Antioxidant and pro-oxidant properties of boldine on hippocampal slices exposed to oxygen-glucose deprivation in vitro.
ABSTRACT Boldine is one of the most potent natural antioxidants and displays some important pharmacological activities, such as cytoprotective and anti-inflammatory activities, which may arise from its free radical scavenging properties. Given that the pathogenesis of brain ischemia/reperfusion has been associated with an excessive generation of oxygen free radicals, the aim of this study was to evaluate the neuroproperties of boldine using hippocampal slices from Wistar rats exposed to oxygen and glucose deprivation (OGD), followed by reoxygenation, to mimic an ischemic condition. The OGD ischemic condition significantly impaired cellular viability, increased lactate dehydrogenase (LDH) leakage and increased free radical generation. In non-OGD slices, incubation with 100microM boldine significantly increased LDH released into incubation media and decreased mitochondrial activity, suggesting an increase of tissue damage caused by boldine. However, slices incubated with 10microM boldine during and after OGD exposure had significantly increased cellular viability with no effect on cell damage. Total reactive antioxidant potential (TRAP) levels measured for this alkaloid showed an antioxidant potential three times higher than Trolox, which acts as a peroxyl radical scavenger. Moreover, boldine prevented the increase in lipoperoxidation levels induced by ischemia, but higher concentrations potentiated this parameter. These results confirm the potent antioxidant properties of this alkaloid, and add evidence to support the need for further investigations in order to confirm the potential pro-oxidant effects of boldine at higher doses.
Article: Catuaba (Trichilia catigua) Prevents Against Oxidative Damage Induced by In Vitro Ischemia–Reperfusion in Rat Hippocampal Slices[show abstract] [hide abstract]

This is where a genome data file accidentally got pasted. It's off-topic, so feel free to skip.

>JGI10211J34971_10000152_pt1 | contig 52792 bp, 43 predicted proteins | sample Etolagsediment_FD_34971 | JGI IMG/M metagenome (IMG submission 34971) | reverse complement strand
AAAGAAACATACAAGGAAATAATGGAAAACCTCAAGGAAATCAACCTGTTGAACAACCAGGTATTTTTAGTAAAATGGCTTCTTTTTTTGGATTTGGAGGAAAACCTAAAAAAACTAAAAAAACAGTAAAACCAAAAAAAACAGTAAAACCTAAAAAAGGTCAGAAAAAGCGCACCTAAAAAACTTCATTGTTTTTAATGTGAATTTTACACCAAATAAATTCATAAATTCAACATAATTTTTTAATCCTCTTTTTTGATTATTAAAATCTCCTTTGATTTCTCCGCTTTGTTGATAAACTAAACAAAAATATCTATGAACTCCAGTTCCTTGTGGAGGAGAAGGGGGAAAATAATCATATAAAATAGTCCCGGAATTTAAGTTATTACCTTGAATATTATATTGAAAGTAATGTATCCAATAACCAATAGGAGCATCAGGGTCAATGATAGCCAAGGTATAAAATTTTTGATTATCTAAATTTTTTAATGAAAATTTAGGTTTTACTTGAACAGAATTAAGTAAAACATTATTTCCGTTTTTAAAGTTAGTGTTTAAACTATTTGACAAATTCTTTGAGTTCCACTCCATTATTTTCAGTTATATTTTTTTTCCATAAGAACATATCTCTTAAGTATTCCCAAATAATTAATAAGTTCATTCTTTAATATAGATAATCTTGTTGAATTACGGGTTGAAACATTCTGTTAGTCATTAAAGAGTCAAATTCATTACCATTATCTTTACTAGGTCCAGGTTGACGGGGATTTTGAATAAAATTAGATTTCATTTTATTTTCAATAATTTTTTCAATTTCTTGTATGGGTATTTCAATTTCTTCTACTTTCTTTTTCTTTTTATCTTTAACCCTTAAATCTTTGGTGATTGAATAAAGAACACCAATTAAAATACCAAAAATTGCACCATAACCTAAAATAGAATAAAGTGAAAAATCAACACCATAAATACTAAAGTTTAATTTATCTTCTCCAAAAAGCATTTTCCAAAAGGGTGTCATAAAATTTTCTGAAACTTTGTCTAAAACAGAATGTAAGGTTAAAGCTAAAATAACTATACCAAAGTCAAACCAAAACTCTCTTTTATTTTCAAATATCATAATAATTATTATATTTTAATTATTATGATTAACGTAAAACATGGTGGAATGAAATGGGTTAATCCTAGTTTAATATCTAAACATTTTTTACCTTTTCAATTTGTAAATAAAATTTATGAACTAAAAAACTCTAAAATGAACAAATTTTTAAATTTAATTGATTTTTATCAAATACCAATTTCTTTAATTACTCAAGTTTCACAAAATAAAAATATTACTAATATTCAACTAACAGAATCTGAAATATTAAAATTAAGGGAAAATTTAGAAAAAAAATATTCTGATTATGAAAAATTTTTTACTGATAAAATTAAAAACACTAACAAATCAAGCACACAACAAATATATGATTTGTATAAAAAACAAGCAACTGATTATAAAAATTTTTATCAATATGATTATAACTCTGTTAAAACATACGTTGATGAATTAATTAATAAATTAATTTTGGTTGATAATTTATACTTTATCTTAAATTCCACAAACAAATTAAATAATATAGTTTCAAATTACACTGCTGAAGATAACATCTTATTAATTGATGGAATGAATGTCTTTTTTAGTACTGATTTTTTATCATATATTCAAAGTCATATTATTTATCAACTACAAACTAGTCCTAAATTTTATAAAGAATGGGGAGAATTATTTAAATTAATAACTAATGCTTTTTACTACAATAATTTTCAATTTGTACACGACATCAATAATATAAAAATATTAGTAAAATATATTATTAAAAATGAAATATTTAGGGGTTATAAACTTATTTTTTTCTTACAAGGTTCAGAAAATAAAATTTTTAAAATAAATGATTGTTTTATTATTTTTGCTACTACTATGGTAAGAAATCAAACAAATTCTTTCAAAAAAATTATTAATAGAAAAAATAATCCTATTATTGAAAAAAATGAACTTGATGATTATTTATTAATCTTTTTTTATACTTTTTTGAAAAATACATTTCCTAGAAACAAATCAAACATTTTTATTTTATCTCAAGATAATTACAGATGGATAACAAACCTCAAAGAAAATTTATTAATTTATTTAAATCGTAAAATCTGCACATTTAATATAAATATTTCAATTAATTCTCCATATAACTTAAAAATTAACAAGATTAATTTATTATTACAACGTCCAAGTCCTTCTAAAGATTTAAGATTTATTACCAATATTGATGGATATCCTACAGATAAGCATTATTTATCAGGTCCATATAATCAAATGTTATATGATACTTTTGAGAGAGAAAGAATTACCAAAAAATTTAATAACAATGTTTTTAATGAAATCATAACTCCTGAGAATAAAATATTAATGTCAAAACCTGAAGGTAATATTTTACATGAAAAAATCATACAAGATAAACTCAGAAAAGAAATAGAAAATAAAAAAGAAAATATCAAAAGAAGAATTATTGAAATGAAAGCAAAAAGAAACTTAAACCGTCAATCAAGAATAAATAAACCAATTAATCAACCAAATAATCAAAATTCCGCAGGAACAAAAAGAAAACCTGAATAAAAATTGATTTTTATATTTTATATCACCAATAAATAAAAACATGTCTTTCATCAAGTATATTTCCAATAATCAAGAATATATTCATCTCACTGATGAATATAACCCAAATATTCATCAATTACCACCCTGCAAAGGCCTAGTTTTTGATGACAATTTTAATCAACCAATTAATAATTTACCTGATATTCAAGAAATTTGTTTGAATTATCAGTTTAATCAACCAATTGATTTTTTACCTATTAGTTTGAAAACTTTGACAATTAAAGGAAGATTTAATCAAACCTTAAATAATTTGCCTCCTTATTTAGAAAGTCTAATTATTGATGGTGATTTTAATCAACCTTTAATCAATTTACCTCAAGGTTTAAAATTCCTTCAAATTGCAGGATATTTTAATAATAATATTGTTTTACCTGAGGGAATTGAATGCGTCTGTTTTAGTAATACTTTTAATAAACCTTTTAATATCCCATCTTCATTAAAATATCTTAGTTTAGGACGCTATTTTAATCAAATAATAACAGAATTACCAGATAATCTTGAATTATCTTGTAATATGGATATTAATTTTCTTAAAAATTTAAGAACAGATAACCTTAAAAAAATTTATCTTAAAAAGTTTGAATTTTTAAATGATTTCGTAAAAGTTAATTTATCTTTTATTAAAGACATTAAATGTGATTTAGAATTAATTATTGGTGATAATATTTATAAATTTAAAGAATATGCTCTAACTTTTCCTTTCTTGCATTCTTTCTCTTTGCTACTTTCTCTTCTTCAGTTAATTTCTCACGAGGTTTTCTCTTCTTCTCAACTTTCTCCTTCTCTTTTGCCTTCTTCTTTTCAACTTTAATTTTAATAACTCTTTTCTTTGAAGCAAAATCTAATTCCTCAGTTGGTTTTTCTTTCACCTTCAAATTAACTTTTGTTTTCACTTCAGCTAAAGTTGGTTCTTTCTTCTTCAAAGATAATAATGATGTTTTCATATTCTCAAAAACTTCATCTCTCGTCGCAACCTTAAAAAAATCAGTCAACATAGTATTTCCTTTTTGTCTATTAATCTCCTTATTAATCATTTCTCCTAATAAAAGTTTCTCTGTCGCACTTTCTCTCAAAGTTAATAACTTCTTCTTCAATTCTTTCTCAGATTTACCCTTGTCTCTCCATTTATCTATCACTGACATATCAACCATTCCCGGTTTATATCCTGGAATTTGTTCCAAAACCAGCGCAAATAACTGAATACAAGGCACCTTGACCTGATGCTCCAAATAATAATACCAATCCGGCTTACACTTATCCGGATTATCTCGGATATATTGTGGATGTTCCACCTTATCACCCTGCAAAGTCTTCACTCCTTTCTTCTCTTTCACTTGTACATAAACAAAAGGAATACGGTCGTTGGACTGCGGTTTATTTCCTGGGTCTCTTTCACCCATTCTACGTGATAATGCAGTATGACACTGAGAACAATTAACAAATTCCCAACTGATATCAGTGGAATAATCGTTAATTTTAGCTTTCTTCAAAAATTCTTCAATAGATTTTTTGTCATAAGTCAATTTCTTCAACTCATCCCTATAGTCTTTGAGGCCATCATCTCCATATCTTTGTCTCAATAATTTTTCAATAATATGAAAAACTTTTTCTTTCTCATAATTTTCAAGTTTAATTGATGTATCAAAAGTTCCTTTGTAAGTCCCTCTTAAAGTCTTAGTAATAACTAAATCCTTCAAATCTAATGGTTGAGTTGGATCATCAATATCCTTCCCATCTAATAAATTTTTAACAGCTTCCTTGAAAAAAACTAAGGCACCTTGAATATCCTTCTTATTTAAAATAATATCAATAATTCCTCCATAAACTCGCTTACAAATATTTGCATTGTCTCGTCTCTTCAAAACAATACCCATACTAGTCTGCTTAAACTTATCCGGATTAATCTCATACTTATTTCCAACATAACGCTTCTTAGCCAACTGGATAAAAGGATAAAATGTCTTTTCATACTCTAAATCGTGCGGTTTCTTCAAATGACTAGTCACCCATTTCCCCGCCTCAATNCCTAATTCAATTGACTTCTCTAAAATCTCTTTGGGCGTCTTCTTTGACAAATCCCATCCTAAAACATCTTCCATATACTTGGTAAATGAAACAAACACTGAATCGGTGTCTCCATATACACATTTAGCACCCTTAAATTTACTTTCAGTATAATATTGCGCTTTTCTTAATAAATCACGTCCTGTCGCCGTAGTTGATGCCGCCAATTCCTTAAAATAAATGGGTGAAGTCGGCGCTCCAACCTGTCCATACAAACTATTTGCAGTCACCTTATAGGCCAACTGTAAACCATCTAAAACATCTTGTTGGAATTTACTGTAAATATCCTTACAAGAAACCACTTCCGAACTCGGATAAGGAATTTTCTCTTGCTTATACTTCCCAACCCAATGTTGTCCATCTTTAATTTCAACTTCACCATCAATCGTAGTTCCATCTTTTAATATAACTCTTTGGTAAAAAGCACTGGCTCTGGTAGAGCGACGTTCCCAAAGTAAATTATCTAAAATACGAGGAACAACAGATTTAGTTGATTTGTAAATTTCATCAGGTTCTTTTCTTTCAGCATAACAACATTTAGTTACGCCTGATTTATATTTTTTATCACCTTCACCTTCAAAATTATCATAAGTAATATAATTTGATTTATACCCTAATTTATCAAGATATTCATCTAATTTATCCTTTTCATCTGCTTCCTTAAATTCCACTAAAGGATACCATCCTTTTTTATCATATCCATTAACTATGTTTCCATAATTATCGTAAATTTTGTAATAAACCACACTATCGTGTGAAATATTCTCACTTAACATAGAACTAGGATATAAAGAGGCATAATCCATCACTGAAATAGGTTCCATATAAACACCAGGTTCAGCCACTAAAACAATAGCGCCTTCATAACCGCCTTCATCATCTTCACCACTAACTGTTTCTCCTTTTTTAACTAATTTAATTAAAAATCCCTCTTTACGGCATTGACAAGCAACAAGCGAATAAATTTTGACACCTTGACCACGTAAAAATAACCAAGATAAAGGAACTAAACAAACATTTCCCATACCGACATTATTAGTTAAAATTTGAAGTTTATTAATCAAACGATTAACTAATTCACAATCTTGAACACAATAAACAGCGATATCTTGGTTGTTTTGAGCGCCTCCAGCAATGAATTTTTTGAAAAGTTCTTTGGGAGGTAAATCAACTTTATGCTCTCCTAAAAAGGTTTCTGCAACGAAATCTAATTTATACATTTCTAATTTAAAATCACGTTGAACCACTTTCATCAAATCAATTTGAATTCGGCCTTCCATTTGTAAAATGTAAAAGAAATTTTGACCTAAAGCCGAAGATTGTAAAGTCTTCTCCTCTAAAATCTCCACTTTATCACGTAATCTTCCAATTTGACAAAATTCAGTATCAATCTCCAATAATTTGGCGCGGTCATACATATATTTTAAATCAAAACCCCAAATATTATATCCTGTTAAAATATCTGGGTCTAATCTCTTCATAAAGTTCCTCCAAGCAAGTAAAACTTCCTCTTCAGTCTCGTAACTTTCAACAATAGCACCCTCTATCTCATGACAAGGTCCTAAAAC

ABSTRACT: Oxidative stress is implicated in brain damage associated with ischemia–reperfusion. Natural antioxidants found in some plants used in folk medicine have been indi-cated as potential neuroprotective agents. Here we investi-gated whether Trichilia catigua, a traditional Brazilian herbal medicine alleged to exhibit a variety of neurophar-macological properties (antidepressant, anti-neurasthenic, anti-inflammatory etc.), could have neuroprotective prop-erties in rat hippocampal slices subjected to 2 h oxygen and glucose deprivation (OGD) followed by 1 h reper-fusion. Ischemia–reperfusion (I/R) significantly decreased mitochondrial viability, increased dichlorofluorescein oxi-dation above control both in the incubation medium and slices homogenates, increased lactate dehydrogenase into the incubation medium and decreased non-protein thiols. T. catigua (40–100 lg/mL) protected slices from the dele-terious effects of OGD when present before OGD and during the reperfusion periods. Oxidative stress in the medium was also determined under different conditions and the results demonstrated that T. catigua could not protect slices from I/R when it was added to the medium after ischemic insult. Although the translation to a real in vivo situation of I/R is difficult to be done, the results indicated that T. catigua should be used as preventive and not as a curative agent against brain damage.Neurochemical Research 09/2012; 2.4. · 2.24 Impact Factor